Asia Pacific ESG European Union Trade

Italy Importing Gas From Qatar, But It Might Need To Do More

In the aftermath of the Russia-Ukraine war, the imports-reliant European country, Italy, will import gas from Qatar, which sounds like a ‘short-term solution’ to analysts. Russia’s gas imports account for nearly 40% of Italy’s total imports, as per global trade statistics 2021.

However, the decision taken by Italy is deemed to be a temporary relief to the European country and not really pulling it out of the situation completely. The imports in Italy are the main source of its energy generation. A more long-term solution lies in energy generation through alternative methods and measures.

Italy – A Heavily-Reliant Importing Country

Italy is one of the European countries which relies heavily on the imports of energy commodities such as fossil fuels. Fossil fuels such as coal and oil are the main source of Italy’s energy generation. According to Energy Information Agency (EIA), Italy’s energy consumption ranks it as the fourth-largest energy consumption country (the third largest if excluding the UK due to Brexit).

Read More: Brexit 1 Year – Investigating Trade between EU and UK

Represented below are the imports of Italy for the largest mineral fuels and oils (Chapter 27) in 2021. Retrieved from the global trade data, these commodities are further segregated on the basis of the HS Code classification of Subheadings (4-digit).

Italy Top Imports From [Chapter 27] (2021)

Crude oil is, no doubt, the highest imported energy commodity from Chapter 27 in Italy, with an import value of $29.9 billion for the year 2021. The imports of gas in Italy are the second-largest energy imports, with total imports worth $17.4 billion for 2021. Refined petroleum and electricity stand as the third and fourth-largest commodities, while coal at the last position among all.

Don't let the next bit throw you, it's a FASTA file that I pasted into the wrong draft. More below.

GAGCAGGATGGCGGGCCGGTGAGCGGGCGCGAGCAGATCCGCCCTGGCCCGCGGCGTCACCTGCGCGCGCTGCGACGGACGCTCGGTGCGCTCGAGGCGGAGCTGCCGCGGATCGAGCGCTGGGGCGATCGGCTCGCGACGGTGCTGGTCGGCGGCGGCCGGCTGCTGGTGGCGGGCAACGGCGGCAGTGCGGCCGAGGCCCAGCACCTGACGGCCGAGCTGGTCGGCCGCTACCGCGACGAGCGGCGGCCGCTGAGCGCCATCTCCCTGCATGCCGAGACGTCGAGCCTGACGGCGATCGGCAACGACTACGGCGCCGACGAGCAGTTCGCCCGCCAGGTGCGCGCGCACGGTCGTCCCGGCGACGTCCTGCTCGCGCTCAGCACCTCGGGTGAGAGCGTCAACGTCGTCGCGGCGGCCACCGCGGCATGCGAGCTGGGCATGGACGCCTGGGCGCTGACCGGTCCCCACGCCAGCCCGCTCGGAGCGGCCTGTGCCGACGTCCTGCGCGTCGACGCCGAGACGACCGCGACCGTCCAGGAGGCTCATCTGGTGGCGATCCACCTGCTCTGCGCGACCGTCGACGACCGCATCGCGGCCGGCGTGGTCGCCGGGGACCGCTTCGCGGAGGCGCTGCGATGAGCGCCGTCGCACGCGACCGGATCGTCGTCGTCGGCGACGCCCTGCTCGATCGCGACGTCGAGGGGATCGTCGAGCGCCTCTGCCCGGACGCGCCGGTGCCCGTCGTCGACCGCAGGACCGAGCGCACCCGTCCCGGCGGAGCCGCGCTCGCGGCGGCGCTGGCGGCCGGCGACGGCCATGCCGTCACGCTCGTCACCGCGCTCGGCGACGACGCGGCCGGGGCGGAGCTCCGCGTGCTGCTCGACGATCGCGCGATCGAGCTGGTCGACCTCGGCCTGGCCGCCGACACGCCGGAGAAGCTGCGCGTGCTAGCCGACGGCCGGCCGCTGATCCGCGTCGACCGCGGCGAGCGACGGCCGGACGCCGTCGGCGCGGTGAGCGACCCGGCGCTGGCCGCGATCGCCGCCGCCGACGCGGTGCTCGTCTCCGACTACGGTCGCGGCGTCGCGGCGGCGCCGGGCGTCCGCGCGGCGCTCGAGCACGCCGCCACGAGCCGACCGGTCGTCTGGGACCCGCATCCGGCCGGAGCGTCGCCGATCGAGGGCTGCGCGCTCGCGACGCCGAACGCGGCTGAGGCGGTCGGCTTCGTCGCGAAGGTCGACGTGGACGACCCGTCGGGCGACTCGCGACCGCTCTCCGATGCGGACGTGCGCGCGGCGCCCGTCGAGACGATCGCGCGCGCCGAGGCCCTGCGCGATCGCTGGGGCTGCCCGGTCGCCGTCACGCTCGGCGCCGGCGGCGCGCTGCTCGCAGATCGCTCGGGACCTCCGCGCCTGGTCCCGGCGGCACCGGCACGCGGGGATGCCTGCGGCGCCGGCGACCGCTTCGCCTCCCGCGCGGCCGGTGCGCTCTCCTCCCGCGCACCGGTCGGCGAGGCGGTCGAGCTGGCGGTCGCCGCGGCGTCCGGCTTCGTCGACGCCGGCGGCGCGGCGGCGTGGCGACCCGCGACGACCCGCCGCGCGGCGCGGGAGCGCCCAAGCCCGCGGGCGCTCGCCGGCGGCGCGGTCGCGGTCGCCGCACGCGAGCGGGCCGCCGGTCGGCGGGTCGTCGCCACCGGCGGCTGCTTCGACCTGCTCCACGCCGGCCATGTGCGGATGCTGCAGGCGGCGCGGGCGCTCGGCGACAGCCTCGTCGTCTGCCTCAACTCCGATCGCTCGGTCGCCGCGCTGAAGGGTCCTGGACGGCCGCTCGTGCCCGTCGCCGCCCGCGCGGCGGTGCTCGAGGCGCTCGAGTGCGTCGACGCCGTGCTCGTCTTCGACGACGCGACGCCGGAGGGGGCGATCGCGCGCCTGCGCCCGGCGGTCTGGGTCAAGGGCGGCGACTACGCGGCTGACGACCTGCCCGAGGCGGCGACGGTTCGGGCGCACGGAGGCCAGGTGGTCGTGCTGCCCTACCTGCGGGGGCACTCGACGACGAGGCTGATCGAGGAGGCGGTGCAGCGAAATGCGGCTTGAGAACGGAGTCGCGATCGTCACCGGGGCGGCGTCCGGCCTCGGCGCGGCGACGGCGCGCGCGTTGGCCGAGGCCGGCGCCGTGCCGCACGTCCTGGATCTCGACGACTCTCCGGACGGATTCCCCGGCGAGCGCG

Italy’s Gas Imports, 2021

Italy’s gas imports trends are represented by the shown chart below, retrieved from Italy’s import data. The data follows a time period spanning from the first quarter of 2020 to the last quarter of 2021. Hence, it covers a total time period of 2 years while providing trade trends and insights on Italy’s gas imports through the COVID-19 pandemic and post-pandemic.

Italy imported the highest value of gas in the most recent quarter, i.e., the fourth quarter of 2021. The total import value of gas imports in Italy for the final quarter of 2021 amounted to $5.5 billion. The values are fluctuating throughout the year 2020 but rose in 2021 with minor fluctuations. This communicates that imports have grown in Italy for the entire period of 2021.

Italy’s Gas Imports Trend

Top Import Markets For Italy, 2021

The major concern for Italy has been maintaining the energy generation in the country after the Russia-Ukraine war. As shown above, the European county relies on the imports of energy commodities, among which crude oil tops the chart. Russia is among the world’s top producers of oil and natural gas. Naturally, Russia is the highest importing country for Italy’s import of gas.